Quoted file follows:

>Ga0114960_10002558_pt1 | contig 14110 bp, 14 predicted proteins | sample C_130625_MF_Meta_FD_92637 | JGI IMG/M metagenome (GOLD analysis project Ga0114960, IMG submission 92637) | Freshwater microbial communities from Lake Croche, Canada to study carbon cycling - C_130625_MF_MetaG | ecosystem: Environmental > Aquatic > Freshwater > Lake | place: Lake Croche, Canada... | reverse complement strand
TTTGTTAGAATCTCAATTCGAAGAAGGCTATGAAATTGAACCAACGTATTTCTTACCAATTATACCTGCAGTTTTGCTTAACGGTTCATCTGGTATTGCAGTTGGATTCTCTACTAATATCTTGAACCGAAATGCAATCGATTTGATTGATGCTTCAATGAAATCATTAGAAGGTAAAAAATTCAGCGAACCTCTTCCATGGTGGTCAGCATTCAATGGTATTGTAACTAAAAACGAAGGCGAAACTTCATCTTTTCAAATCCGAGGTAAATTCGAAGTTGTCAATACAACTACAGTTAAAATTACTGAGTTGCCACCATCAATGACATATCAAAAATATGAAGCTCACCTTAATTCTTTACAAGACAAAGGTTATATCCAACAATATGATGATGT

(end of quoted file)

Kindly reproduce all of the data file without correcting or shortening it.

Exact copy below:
>Ga0114960_10002558_pt1 | contig 14110 bp, 14 predicted proteins | sample C_130625_MF_Meta_FD_92637 | JGI IMG/M metagenome (GOLD analysis project Ga0114960, IMG submission 92637) | Freshwater microbial communities from Lake Croche, Canada to study carbon cycling - C_130625_MF_MetaG | ecosystem: Environmental > Aquatic > Freshwater > Lake | place: Lake Croche, Canada... | reverse complement strand
TTTGTTAGAATCTCAATTCGAAGAAGGCTATGAAATTGAACCAACGTATTTCTTACCAATTATACCTGCAGTTTTGCTTAACGGTTCATCTGGTATTGCAGTTGGATTCTCTACTAATATCTTGAACCGAAATGCAATCGATTTGATTGATGCTTCAATGAAATCATTAGAAGGTAAAAAATTCAGCGAACCTCTTCCATGGTGGTCAGCATTCAATGGTATTGTAACTAAAAACGAAGGCGAAACTTCATCTTTTCAAATCCGAGGTAAATTCGAAGTTGTCAATACAACTACAGTTAAAATTACTGAGTTGCCACCATCAATGACATATCAAAAATATGAAGCTCACCTTAATTCTTTACAAGACAAAGGTTATATCCAACAATATGATGATGT